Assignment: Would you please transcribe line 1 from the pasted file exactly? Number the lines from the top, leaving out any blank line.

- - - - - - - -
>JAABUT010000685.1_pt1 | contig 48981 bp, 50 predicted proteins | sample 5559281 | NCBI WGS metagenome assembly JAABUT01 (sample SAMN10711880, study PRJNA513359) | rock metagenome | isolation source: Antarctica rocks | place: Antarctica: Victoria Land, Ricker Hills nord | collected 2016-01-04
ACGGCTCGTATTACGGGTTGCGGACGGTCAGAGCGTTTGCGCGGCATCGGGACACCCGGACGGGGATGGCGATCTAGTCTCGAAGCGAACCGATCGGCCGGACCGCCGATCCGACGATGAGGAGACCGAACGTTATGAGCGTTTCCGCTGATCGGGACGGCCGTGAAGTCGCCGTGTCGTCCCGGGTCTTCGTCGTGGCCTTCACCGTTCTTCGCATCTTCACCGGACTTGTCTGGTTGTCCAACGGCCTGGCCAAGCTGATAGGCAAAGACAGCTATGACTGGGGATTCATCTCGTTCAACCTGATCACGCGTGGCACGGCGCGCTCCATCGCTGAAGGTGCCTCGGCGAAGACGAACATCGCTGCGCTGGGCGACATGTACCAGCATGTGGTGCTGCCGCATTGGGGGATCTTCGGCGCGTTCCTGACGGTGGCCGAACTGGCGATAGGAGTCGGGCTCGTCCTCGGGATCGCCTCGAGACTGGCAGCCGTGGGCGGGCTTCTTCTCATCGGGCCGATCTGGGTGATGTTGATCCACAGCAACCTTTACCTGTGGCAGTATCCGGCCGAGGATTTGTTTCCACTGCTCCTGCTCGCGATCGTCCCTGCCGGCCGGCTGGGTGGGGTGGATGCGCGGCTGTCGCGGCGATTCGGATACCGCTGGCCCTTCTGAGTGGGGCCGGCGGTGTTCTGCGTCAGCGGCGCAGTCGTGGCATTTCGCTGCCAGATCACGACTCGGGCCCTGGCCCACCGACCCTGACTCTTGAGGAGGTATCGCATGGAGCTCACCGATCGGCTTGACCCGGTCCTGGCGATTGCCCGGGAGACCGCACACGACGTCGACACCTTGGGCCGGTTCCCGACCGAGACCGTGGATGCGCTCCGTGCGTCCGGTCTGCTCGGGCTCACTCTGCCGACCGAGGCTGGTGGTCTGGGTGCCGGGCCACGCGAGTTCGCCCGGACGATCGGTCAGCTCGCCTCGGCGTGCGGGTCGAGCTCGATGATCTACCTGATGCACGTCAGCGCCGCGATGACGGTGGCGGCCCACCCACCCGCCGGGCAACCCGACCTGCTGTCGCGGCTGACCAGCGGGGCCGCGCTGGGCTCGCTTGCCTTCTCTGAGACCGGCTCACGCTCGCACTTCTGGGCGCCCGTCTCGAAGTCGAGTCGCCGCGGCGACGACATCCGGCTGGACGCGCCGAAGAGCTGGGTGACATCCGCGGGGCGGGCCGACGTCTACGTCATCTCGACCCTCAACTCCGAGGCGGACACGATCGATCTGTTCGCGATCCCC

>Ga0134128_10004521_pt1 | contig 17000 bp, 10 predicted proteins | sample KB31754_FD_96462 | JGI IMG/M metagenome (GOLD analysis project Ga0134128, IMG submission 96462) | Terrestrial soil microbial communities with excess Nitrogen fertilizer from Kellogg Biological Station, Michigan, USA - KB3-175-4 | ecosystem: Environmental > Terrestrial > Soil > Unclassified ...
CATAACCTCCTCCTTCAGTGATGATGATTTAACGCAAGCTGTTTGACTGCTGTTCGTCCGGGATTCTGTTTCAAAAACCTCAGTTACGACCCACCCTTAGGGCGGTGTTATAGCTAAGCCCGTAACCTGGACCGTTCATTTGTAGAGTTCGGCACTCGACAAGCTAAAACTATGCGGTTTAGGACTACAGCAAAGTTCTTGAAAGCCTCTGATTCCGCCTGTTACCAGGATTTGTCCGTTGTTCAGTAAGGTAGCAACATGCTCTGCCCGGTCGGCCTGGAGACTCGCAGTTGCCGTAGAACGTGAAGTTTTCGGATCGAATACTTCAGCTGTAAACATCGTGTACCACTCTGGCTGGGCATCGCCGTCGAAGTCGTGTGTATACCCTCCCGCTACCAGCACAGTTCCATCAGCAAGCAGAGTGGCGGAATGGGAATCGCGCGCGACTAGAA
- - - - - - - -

>JAABUT010000685.1_pt1 | contig 48981 bp, 50 predicted proteins | sample 5559281 | NCBI WGS metagenome assembly JAABUT01 (sample SAMN10711880, study PRJNA513359) | rock metagenome | isolation source: Antarctica rocks | place: Antarctica: Victoria Land, Ricker Hills nord | collected 2016-01-04